On June 4th, I finished a 711-mile run across North Carolina on the Mountains-to-Sea Trail. The run gave me some impactful perspectives on life and work that I could only earn through miles and miles of rain, rocks, mountains, bears and heat. A humbling experience for my mind and body, 24 days on the trail awarded me time to reflect, sometimes deliriously, on the value of what we do within wellness and recreation on college campuses.
I found many parallels between the impact we make on student’s lives to the obstacles and challenges faced on a long trail journey. Some low hanging fruit hit me immediately. After I started ducking, I thought about the value of building bridges, finding a comfortable pace and using resources effectively.
Two specific moments on the run continue to stick out to me when I think about the connection between wellness and student success, two of the major buzz terms we often hear – and probably use – within collegiate recreation.
The first moment, a quintessential mountain trail highlight, was running up to the incredible overlook on day four at Pisgah Inn after a notably hard section in the heart of the Blue Ridge Mountains. In clear weather, you can see for miles over peaks, valleys and endless trees.
This view reminded me of the awe-inspiring terrain I was immersed in and my reason for taking on this challenge: To prove I could achieve anything despite relentless rain, crazy steep mountains and my already mangled feet.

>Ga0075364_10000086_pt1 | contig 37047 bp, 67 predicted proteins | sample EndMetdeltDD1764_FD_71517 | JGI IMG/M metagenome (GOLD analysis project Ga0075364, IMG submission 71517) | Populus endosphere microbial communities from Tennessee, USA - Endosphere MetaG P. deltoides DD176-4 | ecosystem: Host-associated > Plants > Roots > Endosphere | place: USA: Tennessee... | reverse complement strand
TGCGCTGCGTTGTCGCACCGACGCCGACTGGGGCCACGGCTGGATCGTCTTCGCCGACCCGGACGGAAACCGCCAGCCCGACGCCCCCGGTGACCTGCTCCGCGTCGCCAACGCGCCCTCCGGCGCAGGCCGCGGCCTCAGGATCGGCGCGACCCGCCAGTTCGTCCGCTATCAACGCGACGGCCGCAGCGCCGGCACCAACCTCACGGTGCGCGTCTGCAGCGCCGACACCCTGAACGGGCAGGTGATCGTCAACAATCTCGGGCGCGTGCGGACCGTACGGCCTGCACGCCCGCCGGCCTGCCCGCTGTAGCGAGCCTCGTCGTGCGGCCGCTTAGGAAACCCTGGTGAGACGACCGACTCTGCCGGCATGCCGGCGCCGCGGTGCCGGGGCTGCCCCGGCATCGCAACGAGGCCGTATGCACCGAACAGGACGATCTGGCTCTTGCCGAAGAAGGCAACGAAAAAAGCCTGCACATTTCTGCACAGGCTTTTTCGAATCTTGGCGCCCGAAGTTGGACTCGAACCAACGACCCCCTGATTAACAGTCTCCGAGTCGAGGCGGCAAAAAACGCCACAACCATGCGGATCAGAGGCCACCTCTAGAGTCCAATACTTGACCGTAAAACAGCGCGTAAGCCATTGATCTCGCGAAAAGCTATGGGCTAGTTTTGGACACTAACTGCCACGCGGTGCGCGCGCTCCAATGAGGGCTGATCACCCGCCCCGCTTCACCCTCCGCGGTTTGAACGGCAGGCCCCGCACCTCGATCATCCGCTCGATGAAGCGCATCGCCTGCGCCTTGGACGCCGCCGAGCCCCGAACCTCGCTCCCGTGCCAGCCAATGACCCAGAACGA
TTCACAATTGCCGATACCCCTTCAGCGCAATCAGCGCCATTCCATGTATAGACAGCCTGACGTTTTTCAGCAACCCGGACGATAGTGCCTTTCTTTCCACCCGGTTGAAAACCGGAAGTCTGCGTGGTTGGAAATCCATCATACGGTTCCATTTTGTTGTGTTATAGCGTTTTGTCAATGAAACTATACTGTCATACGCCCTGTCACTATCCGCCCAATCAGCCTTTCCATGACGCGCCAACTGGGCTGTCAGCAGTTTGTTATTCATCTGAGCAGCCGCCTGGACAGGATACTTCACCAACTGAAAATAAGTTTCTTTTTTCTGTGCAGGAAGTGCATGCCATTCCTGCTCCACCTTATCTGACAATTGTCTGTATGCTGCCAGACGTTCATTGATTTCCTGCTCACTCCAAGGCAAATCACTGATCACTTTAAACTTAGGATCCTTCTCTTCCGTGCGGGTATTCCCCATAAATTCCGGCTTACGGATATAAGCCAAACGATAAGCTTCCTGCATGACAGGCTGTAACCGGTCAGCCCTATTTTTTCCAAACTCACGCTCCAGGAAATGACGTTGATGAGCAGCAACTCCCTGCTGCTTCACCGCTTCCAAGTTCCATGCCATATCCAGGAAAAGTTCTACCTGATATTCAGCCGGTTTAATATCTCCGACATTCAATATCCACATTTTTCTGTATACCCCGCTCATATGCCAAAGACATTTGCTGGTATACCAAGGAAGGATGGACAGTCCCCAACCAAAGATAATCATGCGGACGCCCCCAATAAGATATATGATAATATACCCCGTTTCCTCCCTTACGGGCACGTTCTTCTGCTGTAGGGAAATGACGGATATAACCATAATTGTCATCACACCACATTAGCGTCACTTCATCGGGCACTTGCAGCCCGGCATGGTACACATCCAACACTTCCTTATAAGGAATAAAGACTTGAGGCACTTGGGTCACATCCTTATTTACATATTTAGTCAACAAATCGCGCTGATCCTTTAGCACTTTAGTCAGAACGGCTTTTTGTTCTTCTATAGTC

The second moment was far less picturesque. On day 11, I found myself trekking through the woods in 90-plus degree sunshine donned with a rain poncho while carrying two large sticks in front of me, or what I now call my “spider suit.”
They were everywhere. Webs, and their corresponding spiders, blanketed the forest by spanning gaps between what seemed like every single tree on the trail. The sticks, when waved at a precise height, broke up the webs before they reached body. The poncho protected me when I missed, which was often.
The day was a hard, long, slow slog with few redeeming qualities. There were no spectacular vistas or inspiring sights. It was difficult to imagine how I would make it through 24 days of this.
It’s all about perspective.
Whether on a trail journey or wellness journey, we have days that inspire us and days that challenge us. Some days we need to take in the view and other days we need to put on our “spider suits.”
Hitting that certain notch on the belt (or scale), doing so many burpees without stopping, eating two healthy meals a day, earning a certain grade, etc., all of our students have wellness goals they want to achieve. How can we help them appreciate their successes and build their resiliency through the rough patches that are all but guaranteed?
Here are a few keys to keep in mind when supporting someone, or ourselves, on a wellness journey:
During a challenging day, we may not want to think about the rosy ending 700 miles down the trail. We are focused on the dread of the webs right in our face. Finding motivation and tools to get through today’s situation will help build resiliency and use our “spider suits.”
Whether running across the state or finishing a group fitness class for the first time, reaching a goal is a big deal, or at least it should be. After completing a long journey, it’s important to take time to appreciate the achievement. Finding ways to recognize, if appropriate, and reinforce the value of success is motivating to continue pushing forward.
Every journey has hidden dangers that can derail our plans. Often, these risks can be minimized through awareness and preparation, but sometimes we have no control over their impact. Injuries and other major life events can quickly shift our priorities. In the meantime, let’s put on our protective boots and get moving.